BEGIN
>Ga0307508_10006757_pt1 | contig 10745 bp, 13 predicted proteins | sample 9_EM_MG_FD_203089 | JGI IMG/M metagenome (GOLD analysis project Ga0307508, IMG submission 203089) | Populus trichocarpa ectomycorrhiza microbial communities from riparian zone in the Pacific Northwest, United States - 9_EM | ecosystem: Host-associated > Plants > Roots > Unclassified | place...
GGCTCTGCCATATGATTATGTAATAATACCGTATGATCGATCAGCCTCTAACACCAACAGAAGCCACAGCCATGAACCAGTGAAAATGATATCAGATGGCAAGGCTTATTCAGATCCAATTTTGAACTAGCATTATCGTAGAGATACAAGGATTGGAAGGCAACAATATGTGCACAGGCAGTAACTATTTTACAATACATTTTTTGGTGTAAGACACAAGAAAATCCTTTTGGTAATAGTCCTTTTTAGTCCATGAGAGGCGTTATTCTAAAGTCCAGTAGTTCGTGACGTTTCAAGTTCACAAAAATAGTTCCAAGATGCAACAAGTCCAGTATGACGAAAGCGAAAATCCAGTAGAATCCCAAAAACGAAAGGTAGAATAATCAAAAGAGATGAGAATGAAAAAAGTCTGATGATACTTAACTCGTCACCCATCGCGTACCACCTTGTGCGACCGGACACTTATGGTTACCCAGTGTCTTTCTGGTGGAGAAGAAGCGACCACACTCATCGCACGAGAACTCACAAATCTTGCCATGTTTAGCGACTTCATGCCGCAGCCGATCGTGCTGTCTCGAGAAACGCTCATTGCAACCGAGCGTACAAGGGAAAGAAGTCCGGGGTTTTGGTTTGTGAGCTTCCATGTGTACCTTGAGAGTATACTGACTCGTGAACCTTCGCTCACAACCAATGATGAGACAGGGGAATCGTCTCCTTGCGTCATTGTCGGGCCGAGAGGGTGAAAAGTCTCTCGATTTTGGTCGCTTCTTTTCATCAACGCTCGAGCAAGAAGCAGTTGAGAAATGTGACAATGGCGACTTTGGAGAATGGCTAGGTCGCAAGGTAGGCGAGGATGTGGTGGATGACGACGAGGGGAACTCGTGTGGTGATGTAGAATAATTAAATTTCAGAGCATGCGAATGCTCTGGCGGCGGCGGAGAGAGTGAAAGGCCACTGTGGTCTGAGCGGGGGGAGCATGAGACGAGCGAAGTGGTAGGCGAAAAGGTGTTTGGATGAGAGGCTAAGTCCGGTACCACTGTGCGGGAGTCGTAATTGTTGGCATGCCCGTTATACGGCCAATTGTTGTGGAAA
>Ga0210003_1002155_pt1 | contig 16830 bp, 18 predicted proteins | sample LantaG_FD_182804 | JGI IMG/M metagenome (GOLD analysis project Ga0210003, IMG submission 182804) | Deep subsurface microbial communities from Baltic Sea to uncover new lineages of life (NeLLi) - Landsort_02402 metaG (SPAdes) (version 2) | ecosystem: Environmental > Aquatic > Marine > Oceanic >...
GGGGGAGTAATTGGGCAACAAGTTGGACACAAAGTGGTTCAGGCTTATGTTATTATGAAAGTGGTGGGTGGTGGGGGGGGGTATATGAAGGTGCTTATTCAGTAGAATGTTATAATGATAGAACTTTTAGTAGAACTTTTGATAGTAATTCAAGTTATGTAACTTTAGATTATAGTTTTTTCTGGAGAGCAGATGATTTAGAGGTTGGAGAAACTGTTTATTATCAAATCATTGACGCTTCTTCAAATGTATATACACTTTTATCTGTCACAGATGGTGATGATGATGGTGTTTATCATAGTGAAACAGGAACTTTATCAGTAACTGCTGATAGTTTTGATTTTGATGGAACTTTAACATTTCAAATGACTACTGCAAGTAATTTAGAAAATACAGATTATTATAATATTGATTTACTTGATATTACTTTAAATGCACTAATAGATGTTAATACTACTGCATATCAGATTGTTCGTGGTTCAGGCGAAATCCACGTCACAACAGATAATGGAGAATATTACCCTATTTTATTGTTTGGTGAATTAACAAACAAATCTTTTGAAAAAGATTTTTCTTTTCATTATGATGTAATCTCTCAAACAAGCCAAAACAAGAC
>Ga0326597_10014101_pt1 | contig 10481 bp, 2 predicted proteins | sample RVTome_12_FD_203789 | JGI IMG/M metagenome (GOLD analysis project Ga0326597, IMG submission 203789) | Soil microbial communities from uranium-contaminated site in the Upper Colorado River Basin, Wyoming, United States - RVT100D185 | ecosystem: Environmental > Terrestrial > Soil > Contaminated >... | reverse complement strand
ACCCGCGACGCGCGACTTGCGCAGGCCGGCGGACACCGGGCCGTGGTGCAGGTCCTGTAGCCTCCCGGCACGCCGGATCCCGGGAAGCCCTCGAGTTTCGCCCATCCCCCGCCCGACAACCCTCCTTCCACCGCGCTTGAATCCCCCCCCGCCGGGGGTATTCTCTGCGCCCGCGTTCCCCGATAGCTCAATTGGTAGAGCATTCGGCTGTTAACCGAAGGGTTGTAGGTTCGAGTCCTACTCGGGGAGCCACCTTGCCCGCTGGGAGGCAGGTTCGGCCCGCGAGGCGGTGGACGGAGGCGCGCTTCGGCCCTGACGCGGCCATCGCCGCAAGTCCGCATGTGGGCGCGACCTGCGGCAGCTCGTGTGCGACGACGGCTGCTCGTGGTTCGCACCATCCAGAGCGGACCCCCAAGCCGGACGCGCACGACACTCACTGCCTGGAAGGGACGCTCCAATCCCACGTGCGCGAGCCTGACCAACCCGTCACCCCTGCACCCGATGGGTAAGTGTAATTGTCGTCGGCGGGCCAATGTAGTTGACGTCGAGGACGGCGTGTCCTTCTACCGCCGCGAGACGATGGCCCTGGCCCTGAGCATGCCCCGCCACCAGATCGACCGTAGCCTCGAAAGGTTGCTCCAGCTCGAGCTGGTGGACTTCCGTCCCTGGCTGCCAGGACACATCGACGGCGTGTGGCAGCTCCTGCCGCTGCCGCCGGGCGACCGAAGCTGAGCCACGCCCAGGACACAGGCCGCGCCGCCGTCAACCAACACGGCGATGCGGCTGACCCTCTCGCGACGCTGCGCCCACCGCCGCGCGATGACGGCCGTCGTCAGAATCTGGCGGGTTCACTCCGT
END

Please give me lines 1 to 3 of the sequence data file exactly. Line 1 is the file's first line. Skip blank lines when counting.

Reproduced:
>Ga0307508_10006757_pt1 | contig 10745 bp, 13 predicted proteins | sample 9_EM_MG_FD_203089 | JGI IMG/M metagenome (GOLD analysis project Ga0307508, IMG submission 203089) | Populus trichocarpa ectomycorrhiza microbial communities from riparian zone in the Pacific Northwest, United States - 9_EM | ecosystem: Host-associated > Plants > Roots > Unclassified | place...
GGCTCTGCCATATGATTATGTAATAATACCGTATGATCGATCAGCCTCTAACACCAACAGAAGCCACAGCCATGAACCAGTGAAAATGATATCAGATGGCAAGGCTTATTCAGATCCAATTTTGAACTAGCATTATCGTAGAGATACAAGGATTGGAAGGCAACAATATGTGCACAGGCAGTAACTATTTTACAATACATTTTTTGGTGTAAGACACAAGAAAATCCTTTTGGTAATAGTCCTTTTTAGTCCATGAGAGGCGTTATTCTAAAGTCCAGTAGTTCGTGACGTTTCAAGTTCACAAAAATAGTTCCAAGATGCAACAAGTCCAGTATGACGAAAGCGAAAATCCAGTAGAATCCCAAAAACGAAAGGTAGAATAATCAAAAGAGATGAGAATGAAAAAAGTCTGATGATACTTAACTCGTCACCCATCGCGTACCACCTTGTGCGACCGGACACTTATGGTTACCCAGTGTCTTTCTGGTGGAGAAGAAGCGACCACACTCATCGCACGAGAACTCACAAATCTTGCCATGTTTAGCGACTTCATGCCGCAGCCGATCGTGCTGTCTCGAGAAACGCTCATTGCAACCGAGCGTACAAGGGAAAGAAGTCCGGGGTTTTGGTTTGTGAGCTTCCATGTGTACCTTGAGAGTATACTGACTCGTGAACCTTCGCTCACAACCAATGATGAGACAGGGGAATCGTCTCCTTGCGTCATTGTCGGGCCGAGAGGGTGAAAAGTCTCTCGATTTTGGTCGCTTCTTTTCATCAACGCTCGAGCAAGAAGCAGTTGAGAAATGTGACAATGGCGACTTTGGAGAATGGCTAGGTCGCAAGGTAGGCGAGGATGTGGTGGATGACGACGAGGGGAACTCGTGTGGTGATGTAGAATAATTAAATTTCAGAGCATGCGAATGCTCTGGCGGCGGCGGAGAGAGTGAAAGGCCACTGTGGTCTGAGCGGGGGGAGCATGAGACGAGCGAAGTGGTAGGCGAAAAGGTGTTTGGATGAGAGGCTAAGTCCGGTACCACTGTGCGGGAGTCGTAATTGTTGGCATGCCCGTTATACGGCCAATTGTTGTGGAAA
>Ga0210003_1002155_pt1 | contig 16830 bp, 18 predicted proteins | sample LantaG_FD_182804 | JGI IMG/M metagenome (GOLD analysis project Ga0210003, IMG submission 182804) | Deep subsurface microbial communities from Baltic Sea to uncover new lineages of life (NeLLi) - Landsort_02402 metaG (SPAdes) (version 2) | ecosystem: Environmental > Aquatic > Marine > Oceanic >...